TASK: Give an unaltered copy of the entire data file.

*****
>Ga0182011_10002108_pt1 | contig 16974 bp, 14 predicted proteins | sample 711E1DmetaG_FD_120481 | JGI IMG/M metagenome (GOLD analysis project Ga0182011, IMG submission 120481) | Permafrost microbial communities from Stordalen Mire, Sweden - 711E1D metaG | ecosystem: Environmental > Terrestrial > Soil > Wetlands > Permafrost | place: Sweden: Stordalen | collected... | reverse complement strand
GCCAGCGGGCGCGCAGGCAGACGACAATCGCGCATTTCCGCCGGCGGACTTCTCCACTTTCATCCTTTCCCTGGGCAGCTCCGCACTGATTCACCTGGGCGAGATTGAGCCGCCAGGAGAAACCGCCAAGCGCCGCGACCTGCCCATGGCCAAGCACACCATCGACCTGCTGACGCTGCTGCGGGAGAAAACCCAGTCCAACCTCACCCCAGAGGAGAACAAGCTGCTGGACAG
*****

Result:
>Ga0182011_10002108_pt1 | contig 16974 bp, 14 predicted proteins | sample 711E1DmetaG_FD_120481 | JGI IMG/M metagenome (GOLD analysis project Ga0182011, IMG submission 120481) | Permafrost microbial communities from Stordalen Mire, Sweden - 711E1D metaG | ecosystem: Environmental > Terrestrial > Soil > Wetlands > Permafrost | place: Sweden: Stordalen | collected... | reverse complement strand
GCCAGCGGGCGCGCAGGCAGACGACAATCGCGCATTTCCGCCGGCGGACTTCTCCACTTTCATCCTTTCCCTGGGCAGCTCCGCACTGATTCACCTGGGCGAGATTGAGCCGCCAGGAGAAACCGCCAAGCGCCGCGACCTGCCCATGGCCAAGCACACCATCGACCTGCTGACGCTGCTGCGGGAGAAAACCCAGTCCAACCTCACCCCAGAGGAGAACAAGCTGCTGGACAG